May 18, 2006

Fledgling Explorer

Nest Update: First, I want to share some news from Jerry McKenna -- our photographer friend who had been following the one-chick eagles' nest in Illinois and whose photography I have been posting in my web log.

Jerry told me this morning that the eaglet has perished. Nest watchers found it at the bottom of the nest tree. They're not sure what happened at this point, but the 8-week-old eaglet was getting big, so there's a possibility it was flapping and was blown out prematurely. Or possibly it just fell out while leaning or standing on the edge. Jerry said they've been having strong winds lately. This was very sad news for us here, as we felt like we knew the eaglet through Jerry's amazing photos.

Unfortunately, this drives home the lesson that it's a dangerous world out there, and many eaglets perish before they can become white-headed, breeding adults. This also makes us appreciate the success we've enjoyed at our Eagle Cam, where we've had two seasons without any deaths. We're very fortunate in that regard.

Below is a final photo of the eaglet (click on the thumbnail). You can find more fantastic photos at Jerry's online gallery, and also at the online gallery of Doug Bentlage, a friend of Jerry's and another talented photographer who was also following the same eagle family. Thanks to both of them for offering this lasting record of the eaglet's brief life.


As for our eaglets, it appeared that Monday night one of the eaglets -- probably the oldest, Nause -- fledged from the nest. Throughout the day on both Tuesday and Wednesday, the eaglet was in and out a lot, occasionally returning to the nest where Waiwash was waiting. During this time we also saw an eagle parent (probably the mother) feeding them both.

We congratulate Nause on this momentous occasion! Many eaglets do not survive their first flight for various reasons, so we were very happy to see the eaglet return successfully after the outing on Monday. Nause is now a fledgling, and we believe that very soon Waiwash will be one, too.

Cam watchers have asked what Nause might be doing while out of the nest for long periods. Although the eaglets instinctively know how to fly and even fish, these are skills that must be developed and fine tuned. Many eaglets die their first winter because they are not proficient at hunting and fishing for themselves. So between now and the coming winter, the eaglets will spend much of their time learning to scavenge dead food, learning to capture live food, learning to read and master the wind, learning to land safely, and learning how to interact with other creatures in their world.

flap23.jpgSo even though Nause is flying, the eaglet is still very dependent on the parents for food, and will continue getting meals from them for possibly another six weeks -- both on and off the nest.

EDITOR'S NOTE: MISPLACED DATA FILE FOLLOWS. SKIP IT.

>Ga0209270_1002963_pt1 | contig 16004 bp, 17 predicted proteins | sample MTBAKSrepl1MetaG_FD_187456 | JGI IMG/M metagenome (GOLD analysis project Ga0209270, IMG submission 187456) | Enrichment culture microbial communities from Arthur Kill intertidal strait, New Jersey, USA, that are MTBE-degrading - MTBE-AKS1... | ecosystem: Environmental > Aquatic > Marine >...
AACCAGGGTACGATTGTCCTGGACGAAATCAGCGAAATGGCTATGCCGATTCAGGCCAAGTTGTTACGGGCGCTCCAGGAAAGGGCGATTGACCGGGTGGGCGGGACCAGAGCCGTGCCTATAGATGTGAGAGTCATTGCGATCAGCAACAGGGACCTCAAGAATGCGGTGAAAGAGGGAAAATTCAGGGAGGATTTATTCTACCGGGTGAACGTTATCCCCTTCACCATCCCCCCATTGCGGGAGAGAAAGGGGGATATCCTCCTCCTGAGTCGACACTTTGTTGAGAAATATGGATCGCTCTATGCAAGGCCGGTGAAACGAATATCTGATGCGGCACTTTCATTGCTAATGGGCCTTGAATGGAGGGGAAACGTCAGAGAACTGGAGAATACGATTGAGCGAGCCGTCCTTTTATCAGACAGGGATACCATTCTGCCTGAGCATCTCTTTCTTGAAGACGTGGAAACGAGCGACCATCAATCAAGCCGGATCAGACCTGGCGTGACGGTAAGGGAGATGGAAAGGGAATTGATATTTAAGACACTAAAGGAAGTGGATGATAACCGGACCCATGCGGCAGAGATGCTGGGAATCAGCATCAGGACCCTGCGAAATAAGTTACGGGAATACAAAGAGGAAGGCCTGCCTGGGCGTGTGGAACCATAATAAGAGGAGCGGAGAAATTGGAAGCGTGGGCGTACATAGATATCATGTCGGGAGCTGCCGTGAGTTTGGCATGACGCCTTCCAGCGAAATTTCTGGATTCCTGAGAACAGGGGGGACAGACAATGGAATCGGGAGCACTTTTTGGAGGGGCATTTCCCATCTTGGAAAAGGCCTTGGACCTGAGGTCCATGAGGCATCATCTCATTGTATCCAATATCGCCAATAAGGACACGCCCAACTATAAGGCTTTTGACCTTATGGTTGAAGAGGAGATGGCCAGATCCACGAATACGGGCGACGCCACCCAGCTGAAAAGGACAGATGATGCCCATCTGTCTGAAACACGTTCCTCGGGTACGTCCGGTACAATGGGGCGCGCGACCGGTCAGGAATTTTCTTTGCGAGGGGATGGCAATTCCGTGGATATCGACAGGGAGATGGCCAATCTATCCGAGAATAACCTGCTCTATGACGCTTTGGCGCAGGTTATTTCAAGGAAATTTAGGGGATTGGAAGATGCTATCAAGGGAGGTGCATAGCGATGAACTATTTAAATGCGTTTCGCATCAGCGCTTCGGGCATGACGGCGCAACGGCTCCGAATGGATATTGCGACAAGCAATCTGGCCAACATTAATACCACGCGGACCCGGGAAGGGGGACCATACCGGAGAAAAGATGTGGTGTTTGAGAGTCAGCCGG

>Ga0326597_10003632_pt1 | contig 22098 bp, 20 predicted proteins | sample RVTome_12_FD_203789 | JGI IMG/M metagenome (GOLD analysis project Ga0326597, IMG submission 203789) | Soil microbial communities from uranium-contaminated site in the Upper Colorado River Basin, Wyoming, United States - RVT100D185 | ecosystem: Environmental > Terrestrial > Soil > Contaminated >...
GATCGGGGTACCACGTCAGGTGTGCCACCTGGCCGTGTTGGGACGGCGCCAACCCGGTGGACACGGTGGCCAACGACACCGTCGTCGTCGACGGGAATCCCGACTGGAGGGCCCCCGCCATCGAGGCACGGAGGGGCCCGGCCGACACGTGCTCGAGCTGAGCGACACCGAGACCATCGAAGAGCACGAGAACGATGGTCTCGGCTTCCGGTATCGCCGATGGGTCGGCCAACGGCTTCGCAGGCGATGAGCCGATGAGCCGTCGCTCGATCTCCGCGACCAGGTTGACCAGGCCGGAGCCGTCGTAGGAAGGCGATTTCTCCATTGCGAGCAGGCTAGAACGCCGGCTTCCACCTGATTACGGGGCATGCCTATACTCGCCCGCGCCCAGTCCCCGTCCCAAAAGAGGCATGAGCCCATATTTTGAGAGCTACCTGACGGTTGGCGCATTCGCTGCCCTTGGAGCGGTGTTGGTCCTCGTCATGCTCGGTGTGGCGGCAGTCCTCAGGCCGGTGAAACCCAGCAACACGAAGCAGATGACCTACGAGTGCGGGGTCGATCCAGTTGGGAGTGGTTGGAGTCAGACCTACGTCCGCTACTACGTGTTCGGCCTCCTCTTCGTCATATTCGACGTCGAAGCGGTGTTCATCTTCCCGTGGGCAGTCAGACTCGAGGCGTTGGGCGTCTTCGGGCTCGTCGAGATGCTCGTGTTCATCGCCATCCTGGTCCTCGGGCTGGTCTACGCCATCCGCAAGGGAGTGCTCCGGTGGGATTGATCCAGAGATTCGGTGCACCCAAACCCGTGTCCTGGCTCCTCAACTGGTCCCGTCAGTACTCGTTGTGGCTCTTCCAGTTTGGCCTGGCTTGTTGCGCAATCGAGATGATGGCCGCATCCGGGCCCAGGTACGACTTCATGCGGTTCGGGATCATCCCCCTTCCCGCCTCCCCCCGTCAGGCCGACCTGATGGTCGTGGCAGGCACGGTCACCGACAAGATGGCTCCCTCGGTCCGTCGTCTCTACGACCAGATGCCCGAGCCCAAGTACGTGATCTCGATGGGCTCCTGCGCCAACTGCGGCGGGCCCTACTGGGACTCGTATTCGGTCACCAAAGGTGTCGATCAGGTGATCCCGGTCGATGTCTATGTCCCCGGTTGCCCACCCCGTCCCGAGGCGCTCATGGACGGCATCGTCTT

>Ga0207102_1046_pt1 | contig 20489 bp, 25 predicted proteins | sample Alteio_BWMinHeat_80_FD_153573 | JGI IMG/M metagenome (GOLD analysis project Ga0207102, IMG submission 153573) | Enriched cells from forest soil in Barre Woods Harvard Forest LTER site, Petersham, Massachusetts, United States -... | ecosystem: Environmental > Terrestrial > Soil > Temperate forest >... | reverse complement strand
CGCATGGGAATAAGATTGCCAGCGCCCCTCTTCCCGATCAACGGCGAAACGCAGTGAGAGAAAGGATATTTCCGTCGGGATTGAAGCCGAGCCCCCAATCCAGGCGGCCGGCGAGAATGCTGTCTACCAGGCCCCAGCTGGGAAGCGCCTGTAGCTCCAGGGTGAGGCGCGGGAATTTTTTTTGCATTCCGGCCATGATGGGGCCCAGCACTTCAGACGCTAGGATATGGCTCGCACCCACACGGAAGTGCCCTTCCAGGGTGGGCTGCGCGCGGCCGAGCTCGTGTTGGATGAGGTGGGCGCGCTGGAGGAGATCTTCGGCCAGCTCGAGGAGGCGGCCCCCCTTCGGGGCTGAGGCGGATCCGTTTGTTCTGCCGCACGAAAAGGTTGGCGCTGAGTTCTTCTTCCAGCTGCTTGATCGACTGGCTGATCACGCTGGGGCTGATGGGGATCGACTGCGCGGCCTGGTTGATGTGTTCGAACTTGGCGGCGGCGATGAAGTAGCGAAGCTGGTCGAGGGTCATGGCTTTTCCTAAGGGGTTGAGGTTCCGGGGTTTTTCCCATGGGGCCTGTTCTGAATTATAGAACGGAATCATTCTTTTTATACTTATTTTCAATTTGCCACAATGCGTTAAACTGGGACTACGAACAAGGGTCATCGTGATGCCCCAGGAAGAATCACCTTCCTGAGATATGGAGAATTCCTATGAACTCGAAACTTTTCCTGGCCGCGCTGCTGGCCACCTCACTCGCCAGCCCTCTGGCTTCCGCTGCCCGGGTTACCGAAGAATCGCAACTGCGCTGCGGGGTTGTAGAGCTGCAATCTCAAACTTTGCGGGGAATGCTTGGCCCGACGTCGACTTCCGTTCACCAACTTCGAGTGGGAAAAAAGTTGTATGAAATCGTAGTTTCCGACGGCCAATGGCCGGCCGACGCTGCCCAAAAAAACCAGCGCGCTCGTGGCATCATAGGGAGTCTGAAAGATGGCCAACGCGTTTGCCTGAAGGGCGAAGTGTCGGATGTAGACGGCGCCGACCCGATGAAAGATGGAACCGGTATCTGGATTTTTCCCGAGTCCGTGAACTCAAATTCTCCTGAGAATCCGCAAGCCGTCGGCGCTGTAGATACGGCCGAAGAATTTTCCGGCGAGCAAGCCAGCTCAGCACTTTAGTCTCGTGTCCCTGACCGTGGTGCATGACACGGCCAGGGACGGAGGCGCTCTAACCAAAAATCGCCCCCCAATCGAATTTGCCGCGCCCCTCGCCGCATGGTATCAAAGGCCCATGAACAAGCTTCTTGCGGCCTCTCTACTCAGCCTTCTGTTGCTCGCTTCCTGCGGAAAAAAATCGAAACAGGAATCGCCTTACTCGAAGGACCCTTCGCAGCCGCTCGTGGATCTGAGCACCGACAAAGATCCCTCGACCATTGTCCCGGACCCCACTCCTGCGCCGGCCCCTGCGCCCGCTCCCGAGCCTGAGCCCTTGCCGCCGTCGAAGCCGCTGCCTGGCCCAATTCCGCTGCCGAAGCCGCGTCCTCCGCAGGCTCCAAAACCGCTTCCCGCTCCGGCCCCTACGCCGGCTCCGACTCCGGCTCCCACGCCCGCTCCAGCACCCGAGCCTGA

Another cam watcher asked if the eaglets that went to Vermont can learn to fly and fish without parents around to show them. Last year, Craig Koppie -- our raptor biologist -- said that yes, the eaglets can learn all these things even without the parents. While our eaglets here will likely spend time watching the parents -- and also their sibling -- and observing how they fly and fish, it is not absolutely necessary to have an adult around for the eaglet to learn and master these necessary skills. The birds' built-in instincts will help them on their way. As for food, the folks in Vermont will leave food out for the fledgling eaglets until they can provide for themselves.

So as our eaglets begin exploring their world, where exactly are they going? Blackwater National Wildlife Refuge is a very beautiful and bountiful place for a young eagle to explore. At this time of year, there are many other eagles and ospreys about, so the young birds will get their first taste of interacting with other raptors.

The Blackwater River is the main body of water within the Refuge, and the eaglets will spend a good deal of time perching near it and fishing in it over the upcoming months. What makes Blackwater Refuge a popular place for eagles (and ospreys) is that the local waters are very shallow, and since both eagles and ospreys get their fish near the surface, the waters offer a habitat that suits their fishing styles. Also the Refuge has plenty of safe nesting areas and a healthy food population. Below are four photos that give you an idea as to where our eagles like to hang out. Click on the thumbnails.

bqeaglet1_th.jpg bqeaglet2_th.jpg
bqeaglet3_th.jpg bqeaglet4_th.jpg

In the first shot, two adult eagles are perched over the Blackwater River and its marshes; the nearest tree is one that the eagles frequently choose for perching when near the Wildlife Drive. In the second photo, an adult eagle is perched on an empty osprey water platform. In the third shot, a perched eagle in the distance overlooks a fall scene where migrating geese fill the marshes. And in the final shot, the sun sets over a group of trees where immature bald eagles like to hang out together and watch for an easy meal in the river below.

Many of the adult eagles at Blackwater Refuge do not migrate because when winter comes and the fish are hard to find, the eagles can turn to eating small mammals and waterfowl. But many of the immature eagles will eventually leave the area once they become independent, as young eagles like to roam for several years before they reach breeding age. Once they are ready to start their own families, they will likely return to this area and begin looking for a nesting tree and a mate.

Until next time,
Lisa - webmaster

Posted by Webmaster at May 18, 2006 09:08 AM